But is it worth it to spend money on these diets? Not in my opinion. If you choose to supplement this industry you are doing your dogs a disservice.
Is it worth it to feed your dog correctly? I think so. I feed my dogs whole food and balance it with natural ingredients.
They have improved in several areas since their diets have changed. The biggest benefit is their dental health. By eating food with bones, they have their teeth scraped at every meal. This does not occur when you feed the “holistic” foods out of a bag or can.
They also have shiny coats, so much so that my neighbors comment on it. Their stools are small and dry, so I no longer have the clean up that used to plague my day. Most importantly, at least for my evening, the dogs no longer pass gas secondary to that grain-based commercial dog food.
How to feed your dog every day
· Give mostly meat and bones. About ¾ of his diet can be provided by bringing home chicken necks, beef scraps from the butcher, and even raw tripe.
· Some organ meat like an occasional piece of liver or kidneys. If you feed chicken backs the organs are attached to the inside of the back and it is not even necessary to worry about buying extra organs.
· Some vegetables, mixed with a few tablespoons of raw yogurt to provide bacteria to aid digestion. (In Paleolithic times, the probiotic most commonly consumed was fecal material. If you do not want your dog picking up horse droppings you should provide something else.)
· Fresh fruit. Almost all dogs enjoy fruit.
· Some areas of the world will be deficient and dogs may require some supplements—if there are local street dogs that are healthy and doing fine do not worry about this. (Commercial dog foods will not take this into account and will just provide enough nutrients to keep your dog alive.)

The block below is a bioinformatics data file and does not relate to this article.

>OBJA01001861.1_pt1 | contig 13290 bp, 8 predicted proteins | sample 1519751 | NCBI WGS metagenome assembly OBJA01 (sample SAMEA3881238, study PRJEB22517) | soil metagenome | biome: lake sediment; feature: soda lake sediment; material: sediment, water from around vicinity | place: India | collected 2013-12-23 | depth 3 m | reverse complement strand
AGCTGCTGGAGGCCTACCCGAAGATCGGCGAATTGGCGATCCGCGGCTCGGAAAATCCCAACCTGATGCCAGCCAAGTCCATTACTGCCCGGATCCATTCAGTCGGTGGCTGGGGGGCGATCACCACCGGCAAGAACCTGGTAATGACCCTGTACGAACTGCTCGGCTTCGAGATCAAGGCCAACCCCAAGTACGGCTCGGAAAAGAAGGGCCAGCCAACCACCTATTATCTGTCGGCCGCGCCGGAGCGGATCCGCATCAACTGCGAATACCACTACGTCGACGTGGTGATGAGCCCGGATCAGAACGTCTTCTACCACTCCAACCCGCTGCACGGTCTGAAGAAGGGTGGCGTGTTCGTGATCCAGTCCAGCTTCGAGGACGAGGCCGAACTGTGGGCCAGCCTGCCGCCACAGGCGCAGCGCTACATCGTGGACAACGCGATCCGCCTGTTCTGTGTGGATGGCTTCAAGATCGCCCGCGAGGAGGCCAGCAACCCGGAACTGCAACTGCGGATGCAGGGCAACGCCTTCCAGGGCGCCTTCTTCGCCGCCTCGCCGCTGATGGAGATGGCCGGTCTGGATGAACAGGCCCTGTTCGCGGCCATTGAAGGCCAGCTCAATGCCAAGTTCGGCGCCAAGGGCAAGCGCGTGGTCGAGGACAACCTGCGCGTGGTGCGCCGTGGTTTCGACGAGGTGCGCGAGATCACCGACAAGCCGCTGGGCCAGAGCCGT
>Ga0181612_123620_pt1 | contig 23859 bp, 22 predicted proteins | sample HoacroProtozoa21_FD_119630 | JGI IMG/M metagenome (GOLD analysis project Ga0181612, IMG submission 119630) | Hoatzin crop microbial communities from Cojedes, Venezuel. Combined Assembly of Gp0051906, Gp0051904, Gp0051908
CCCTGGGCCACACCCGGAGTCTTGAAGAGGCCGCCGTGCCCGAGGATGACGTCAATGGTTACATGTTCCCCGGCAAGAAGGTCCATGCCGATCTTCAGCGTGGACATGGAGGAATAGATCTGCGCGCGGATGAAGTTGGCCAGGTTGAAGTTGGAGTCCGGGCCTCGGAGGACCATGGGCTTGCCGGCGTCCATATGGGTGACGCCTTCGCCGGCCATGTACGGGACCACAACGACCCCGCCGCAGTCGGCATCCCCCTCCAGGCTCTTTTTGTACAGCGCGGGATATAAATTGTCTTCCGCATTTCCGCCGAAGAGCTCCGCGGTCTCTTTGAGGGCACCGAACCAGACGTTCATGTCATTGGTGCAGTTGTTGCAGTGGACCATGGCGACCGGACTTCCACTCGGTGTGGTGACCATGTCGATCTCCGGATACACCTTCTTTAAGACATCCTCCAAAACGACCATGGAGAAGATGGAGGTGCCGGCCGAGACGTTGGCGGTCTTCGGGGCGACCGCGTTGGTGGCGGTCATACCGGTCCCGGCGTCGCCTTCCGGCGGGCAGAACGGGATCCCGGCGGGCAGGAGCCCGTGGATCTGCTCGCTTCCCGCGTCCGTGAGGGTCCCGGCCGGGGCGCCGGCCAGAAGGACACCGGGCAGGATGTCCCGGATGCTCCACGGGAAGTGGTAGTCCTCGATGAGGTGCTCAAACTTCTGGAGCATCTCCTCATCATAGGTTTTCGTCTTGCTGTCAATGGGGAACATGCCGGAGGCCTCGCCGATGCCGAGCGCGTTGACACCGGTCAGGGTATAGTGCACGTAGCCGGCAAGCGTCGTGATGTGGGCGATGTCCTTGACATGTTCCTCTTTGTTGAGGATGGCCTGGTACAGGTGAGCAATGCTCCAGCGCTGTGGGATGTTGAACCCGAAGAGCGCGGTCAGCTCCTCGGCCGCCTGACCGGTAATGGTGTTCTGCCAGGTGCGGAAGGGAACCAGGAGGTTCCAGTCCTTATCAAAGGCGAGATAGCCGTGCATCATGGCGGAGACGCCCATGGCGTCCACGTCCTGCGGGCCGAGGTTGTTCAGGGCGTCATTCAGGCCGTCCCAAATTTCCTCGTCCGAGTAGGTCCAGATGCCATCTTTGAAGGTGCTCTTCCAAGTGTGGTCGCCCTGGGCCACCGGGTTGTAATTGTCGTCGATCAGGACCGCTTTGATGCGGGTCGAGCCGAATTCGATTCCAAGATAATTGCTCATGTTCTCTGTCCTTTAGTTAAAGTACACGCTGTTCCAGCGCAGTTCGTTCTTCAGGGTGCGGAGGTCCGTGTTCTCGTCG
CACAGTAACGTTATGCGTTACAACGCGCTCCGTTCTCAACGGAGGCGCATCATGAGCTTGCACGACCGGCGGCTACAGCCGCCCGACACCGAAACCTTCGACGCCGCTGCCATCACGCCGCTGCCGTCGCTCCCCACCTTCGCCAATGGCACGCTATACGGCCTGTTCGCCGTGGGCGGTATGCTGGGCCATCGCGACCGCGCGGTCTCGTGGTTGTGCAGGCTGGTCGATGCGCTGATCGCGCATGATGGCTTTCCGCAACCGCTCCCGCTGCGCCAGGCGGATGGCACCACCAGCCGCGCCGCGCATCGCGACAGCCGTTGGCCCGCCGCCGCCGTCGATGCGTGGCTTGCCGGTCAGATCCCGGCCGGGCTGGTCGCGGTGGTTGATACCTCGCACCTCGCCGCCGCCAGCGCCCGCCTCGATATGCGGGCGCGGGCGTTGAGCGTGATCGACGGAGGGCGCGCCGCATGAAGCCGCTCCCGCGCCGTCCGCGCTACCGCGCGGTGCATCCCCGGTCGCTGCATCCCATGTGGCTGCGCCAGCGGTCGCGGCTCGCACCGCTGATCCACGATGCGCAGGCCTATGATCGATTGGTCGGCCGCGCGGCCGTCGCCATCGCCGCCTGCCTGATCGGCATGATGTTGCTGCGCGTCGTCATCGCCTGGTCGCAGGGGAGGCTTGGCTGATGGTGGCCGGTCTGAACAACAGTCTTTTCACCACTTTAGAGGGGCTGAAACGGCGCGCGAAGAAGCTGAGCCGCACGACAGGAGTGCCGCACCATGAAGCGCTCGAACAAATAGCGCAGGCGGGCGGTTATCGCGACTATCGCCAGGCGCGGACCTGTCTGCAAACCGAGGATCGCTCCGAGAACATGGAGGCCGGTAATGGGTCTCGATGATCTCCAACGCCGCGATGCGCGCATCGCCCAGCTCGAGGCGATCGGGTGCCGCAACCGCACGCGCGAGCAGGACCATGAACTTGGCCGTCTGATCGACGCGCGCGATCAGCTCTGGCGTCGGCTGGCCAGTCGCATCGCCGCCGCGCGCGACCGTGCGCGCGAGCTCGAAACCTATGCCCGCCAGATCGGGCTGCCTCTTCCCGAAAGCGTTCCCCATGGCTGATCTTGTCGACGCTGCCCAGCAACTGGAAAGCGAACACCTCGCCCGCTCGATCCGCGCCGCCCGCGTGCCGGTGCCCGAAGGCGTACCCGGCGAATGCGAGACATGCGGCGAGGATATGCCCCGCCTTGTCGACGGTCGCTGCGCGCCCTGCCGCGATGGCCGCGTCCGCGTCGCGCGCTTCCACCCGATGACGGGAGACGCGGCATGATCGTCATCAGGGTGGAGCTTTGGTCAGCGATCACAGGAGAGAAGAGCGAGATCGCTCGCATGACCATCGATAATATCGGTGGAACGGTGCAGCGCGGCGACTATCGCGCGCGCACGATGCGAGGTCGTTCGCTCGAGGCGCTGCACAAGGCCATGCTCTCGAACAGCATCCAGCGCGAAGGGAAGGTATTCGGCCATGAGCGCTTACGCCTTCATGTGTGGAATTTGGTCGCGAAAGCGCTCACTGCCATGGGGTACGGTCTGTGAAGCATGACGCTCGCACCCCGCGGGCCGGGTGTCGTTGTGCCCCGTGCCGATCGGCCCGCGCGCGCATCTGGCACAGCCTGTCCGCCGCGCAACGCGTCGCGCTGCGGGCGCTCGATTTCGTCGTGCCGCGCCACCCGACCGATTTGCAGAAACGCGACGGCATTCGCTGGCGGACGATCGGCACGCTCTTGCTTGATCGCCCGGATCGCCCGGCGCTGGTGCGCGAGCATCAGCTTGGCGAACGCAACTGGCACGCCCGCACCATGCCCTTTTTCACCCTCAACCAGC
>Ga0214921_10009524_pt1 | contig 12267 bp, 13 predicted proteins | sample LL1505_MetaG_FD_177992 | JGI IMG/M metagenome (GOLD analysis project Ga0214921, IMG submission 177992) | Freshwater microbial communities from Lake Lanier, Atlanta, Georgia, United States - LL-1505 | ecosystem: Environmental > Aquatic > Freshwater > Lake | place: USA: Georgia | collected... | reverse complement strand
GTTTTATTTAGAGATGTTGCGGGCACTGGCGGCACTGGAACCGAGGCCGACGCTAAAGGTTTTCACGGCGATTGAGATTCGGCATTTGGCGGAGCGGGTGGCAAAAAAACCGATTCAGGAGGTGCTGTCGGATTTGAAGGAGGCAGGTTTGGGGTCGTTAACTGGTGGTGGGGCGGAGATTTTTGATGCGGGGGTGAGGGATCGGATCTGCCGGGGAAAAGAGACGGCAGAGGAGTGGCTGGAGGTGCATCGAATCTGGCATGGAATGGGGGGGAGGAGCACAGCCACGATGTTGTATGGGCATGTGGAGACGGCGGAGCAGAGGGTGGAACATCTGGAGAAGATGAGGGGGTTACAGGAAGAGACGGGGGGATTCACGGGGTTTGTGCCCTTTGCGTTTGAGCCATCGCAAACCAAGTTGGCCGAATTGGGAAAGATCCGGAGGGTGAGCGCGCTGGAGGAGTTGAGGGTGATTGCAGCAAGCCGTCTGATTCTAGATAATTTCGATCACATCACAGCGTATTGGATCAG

· All dogs benefit from the addition of fish oil and some benefit from other antioxidants like vitamin C.
What is the best option for your dog?
I will agree that most of these dog foods are superior to the sugary ingredients of Gaine´s Burgers or the Corn and Bone meal that are the main ingredients of Ol´Roy. But are they really your best option?
If you look at the holistic foods, they are considered better than average by most dog food sites, but even these “above average” holistic foods are made up of chicken meal, rice, oatmeal, and dried beet pulp. Further down the ingredient list they contain things like carrots, peas, quinoa, apples, vitamins, and probiotics. If you look at their advertising, however, they tout these ingredients as if they were the most important thing in their dog foods.
And, if you look at the photos on the dog food bags, these ingredients are what are shown to the customer.
The best option is to stay away from all commercial feeds and to feed your dog a diet based on real meat. The box to the left will give you an idea of how you can feed her correctly. This is not as easy as just buying a bag of food off of the shelf but it is well worth your time.
Take the time to learn a little more.
I found this inexpensive book easy to follow and it provides some sample feeding schedules and more details on feeding your dog naturally.
Dr. Ian Billinghurst, Give Your Dog a Bone, Warrigal Publishing, 1993.
More about your dog´s health:
- How To Buy Inexpensive Raw Dog Food
You do not need to spend a lot of money on raw dog food--you can feed a good diet for the same price as the cheapest dog food on the market. Find out what you need.
© 2015 Dr Mark